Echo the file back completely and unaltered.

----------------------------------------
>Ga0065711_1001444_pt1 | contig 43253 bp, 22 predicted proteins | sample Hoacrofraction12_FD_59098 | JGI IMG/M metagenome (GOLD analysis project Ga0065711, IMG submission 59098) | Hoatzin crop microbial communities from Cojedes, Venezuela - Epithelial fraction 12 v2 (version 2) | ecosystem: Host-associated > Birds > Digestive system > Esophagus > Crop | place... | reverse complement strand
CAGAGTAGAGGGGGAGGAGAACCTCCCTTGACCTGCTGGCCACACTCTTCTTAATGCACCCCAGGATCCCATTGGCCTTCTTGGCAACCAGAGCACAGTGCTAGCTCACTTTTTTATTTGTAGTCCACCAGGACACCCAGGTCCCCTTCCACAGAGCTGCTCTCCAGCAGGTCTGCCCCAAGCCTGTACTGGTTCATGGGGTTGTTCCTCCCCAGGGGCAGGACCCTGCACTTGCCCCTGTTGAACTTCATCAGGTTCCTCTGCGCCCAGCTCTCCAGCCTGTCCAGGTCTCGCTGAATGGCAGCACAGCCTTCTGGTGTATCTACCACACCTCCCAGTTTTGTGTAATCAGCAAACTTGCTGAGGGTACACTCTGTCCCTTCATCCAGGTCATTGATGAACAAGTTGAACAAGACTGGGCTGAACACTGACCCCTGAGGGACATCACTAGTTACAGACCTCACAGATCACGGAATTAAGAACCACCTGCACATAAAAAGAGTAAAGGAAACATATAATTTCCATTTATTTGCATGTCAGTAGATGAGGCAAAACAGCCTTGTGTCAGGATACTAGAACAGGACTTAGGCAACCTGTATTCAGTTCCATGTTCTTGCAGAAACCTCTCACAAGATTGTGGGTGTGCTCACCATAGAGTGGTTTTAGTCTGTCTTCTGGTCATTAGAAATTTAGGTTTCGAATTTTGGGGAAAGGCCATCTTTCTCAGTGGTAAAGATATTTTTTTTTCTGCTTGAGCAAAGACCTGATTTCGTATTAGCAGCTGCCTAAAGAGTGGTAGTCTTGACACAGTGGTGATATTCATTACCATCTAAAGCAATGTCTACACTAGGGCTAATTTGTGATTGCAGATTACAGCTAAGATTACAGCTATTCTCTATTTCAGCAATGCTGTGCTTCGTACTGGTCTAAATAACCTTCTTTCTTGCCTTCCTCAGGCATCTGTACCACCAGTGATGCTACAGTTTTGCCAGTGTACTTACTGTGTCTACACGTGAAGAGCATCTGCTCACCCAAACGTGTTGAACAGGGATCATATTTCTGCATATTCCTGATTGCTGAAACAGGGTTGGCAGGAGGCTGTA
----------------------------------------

>Ga0065711_1001444_pt1 | contig 43253 bp, 22 predicted proteins | sample Hoacrofraction12_FD_59098 | JGI IMG/M metagenome (GOLD analysis project Ga0065711, IMG submission 59098) | Hoatzin crop microbial communities from Cojedes, Venezuela - Epithelial fraction 12 v2 (version 2) | ecosystem: Host-associated > Birds > Digestive system > Esophagus > Crop | place... | reverse complement strand
CAGAGTAGAGGGGGAGGAGAACCTCCCTTGACCTGCTGGCCACACTCTTCTTAATGCACCCCAGGATCCCATTGGCCTTCTTGGCAACCAGAGCACAGTGCTAGCTCACTTTTTTATTTGTAGTCCACCAGGACACCCAGGTCCCCTTCCACAGAGCTGCTCTCCAGCAGGTCTGCCCCAAGCCTGTACTGGTTCATGGGGTTGTTCCTCCCCAGGGGCAGGACCCTGCACTTGCCCCTGTTGAACTTCATCAGGTTCCTCTGCGCCCAGCTCTCCAGCCTGTCCAGGTCTCGCTGAATGGCAGCACAGCCTTCTGGTGTATCTACCACACCTCCCAGTTTTGTGTAATCAGCAAACTTGCTGAGGGTACACTCTGTCCCTTCATCCAGGTCATTGATGAACAAGTTGAACAAGACTGGGCTGAACACTGACCCCTGAGGGACATCACTAGTTACAGACCTCACAGATCACGGAATTAAGAACCACCTGCACATAAAAAGAGTAAAGGAAACATATAATTTCCATTTATTTGCATGTCAGTAGATGAGGCAAAACAGCCTTGTGTCAGGATACTAGAACAGGACTTAGGCAACCTGTATTCAGTTCCATGTTCTTGCAGAAACCTCTCACAAGATTGTGGGTGTGCTCACCATAGAGTGGTTTTAGTCTGTCTTCTGGTCATTAGAAATTTAGGTTTCGAATTTTGGGGAAAGGCCATCTTTCTCAGTGGTAAAGATATTTTTTTTTCTGCTTGAGCAAAGACCTGATTTCGTATTAGCAGCTGCCTAAAGAGTGGTAGTCTTGACACAGTGGTGATATTCATTACCATCTAAAGCAATGTCTACACTAGGGCTAATTTGTGATTGCAGATTACAGCTAAGATTACAGCTATTCTCTATTTCAGCAATGCTGTGCTTCGTACTGGTCTAAATAACCTTCTTTCTTGCCTTCCTCAGGCATCTGTACCACCAGTGATGCTACAGTTTTGCCAGTGTACTTACTGTGTCTACACGTGAAGAGCATCTGCTCACCCAAACGTGTTGAACAGGGATCATATTTCTGCATATTCCTGATTGCTGAAACAGGGTTGGCAGGAGGCTGTA